The Big Split: Why Brunel is sailing away from the Volvo Ocean Race finish
Published on February 11th, 2015
by Stefan Coppers, Team Brunel
I thoroughly understand that, as a Brunel fan, you’re disappointed but pelting skipper Bouwe Bekking’s house with rotten tomatoes is a bit premature. True, we do lie more than 100 miles behind the rest of the fleet but there’s a perfectly reasonable explanation for that. So calm down a bit and I’ll quietly explain why Team Brunel, and the girls, are sailing north.
After all the boats had sailed from China to the Philippines in three days, it turned out that little wind was forecasted beyond the Philippines. We would also have to face the powerful Kuroshio current, which runs at more than 4 knots. For that reason, Bekking and navigator Andrew Cape decided to take a different route. Why are we heading north?” was my first, quiet reaction to our skipper. “Are you drunk?” was my next question, slightly less quietly.
Because our cheery skipper never touches a drop, and there’s only water on board anyway, this has to be a deliberate ploy. It turns out that the aim is first to sail 300 miles north towards Taiwan and then to take a long curve around the windless area.
On your Volvo Ocean Race app at home, it looks as if we’re off on some sort of jaunt. After all, the distance to Auckland and our fellow competitors is simply getting bigger.“It’s still a pretty risky business,” I hear you say. “If the other boats do have wind, they’ll leave you right behind.”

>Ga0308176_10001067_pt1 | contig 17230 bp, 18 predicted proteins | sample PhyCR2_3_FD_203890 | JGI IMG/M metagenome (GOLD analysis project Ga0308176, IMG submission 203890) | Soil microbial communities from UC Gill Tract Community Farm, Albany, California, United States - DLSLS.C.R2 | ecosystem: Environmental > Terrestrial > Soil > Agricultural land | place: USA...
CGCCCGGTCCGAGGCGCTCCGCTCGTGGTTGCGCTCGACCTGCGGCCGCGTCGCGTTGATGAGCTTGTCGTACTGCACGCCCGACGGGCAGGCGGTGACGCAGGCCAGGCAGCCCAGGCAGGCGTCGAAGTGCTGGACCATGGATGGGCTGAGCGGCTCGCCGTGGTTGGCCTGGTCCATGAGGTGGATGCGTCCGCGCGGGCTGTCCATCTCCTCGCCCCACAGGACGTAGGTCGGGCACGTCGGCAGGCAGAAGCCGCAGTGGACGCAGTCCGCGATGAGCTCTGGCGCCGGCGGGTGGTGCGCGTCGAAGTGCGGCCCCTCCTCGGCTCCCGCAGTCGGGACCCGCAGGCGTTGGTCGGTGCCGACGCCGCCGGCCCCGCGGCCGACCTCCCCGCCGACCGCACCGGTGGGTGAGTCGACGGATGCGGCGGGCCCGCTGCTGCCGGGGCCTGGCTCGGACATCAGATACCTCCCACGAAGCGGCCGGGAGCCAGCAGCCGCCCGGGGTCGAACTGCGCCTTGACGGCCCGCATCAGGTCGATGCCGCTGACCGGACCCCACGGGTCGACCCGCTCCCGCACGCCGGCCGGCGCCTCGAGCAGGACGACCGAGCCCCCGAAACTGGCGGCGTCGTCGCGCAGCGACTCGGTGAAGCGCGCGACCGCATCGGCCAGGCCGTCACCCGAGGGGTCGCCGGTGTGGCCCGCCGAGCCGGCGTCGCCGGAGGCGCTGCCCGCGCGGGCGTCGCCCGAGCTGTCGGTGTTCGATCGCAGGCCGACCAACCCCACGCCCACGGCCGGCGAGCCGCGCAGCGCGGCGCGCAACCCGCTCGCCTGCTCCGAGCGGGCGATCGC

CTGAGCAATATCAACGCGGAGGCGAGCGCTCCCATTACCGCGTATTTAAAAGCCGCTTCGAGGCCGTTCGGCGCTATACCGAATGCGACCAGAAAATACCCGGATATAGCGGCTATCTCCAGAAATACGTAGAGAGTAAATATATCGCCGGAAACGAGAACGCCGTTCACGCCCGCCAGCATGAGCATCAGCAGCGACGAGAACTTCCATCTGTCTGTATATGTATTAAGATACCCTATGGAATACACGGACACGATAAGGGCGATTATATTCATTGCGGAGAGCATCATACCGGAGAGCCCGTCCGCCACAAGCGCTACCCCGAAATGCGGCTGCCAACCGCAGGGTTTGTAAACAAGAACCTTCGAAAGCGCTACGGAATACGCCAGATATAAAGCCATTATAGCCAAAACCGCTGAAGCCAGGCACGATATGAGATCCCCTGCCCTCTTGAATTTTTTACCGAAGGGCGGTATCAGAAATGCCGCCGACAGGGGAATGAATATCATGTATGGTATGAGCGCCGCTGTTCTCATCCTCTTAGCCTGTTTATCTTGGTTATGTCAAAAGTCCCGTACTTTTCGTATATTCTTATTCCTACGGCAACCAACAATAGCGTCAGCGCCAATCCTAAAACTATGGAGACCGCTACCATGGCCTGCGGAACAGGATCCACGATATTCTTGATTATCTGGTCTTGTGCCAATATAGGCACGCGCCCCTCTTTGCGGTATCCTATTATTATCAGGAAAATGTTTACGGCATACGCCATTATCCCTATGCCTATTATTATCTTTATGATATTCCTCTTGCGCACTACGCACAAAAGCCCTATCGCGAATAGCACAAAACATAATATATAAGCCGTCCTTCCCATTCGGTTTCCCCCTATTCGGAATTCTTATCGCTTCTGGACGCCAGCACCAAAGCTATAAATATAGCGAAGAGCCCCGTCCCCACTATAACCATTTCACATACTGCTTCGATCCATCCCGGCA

However, all the team Brunel sailors stand right behind the decision of the skipper and navigator. “This makes it interesting,” says Rokas Milevičius. “He who dares wins.” Bouwe Bekking is sure that the investment of 300 miles will pay off before we cross the Equator.
And if it doesn’t work out and we arrive in New Zealand three days too late, do feel free to resume pelting the Dutch skipper’s house. And save a tomato for me.
Background: The 2014-15 Volvo Ocean Race began in Alicante, Spain on Oct. 11 with the final finish on June 27 in Gothenburg, Sweden. Racing the new one design Volvo Ocean 65, seven teams will be scoring points in 9 offshore legs to determine the overall Volvo Ocean Race winner. Additionally, the teams will compete in 10 In-Port races at each stopover for a separate competition – the Volvo Ocean Race In-Port Series. The fourth leg, from Sanya, China to Auckland, New Zealand (5,264 nm), began Feb. 8 with an ETA of Mar. 1-5.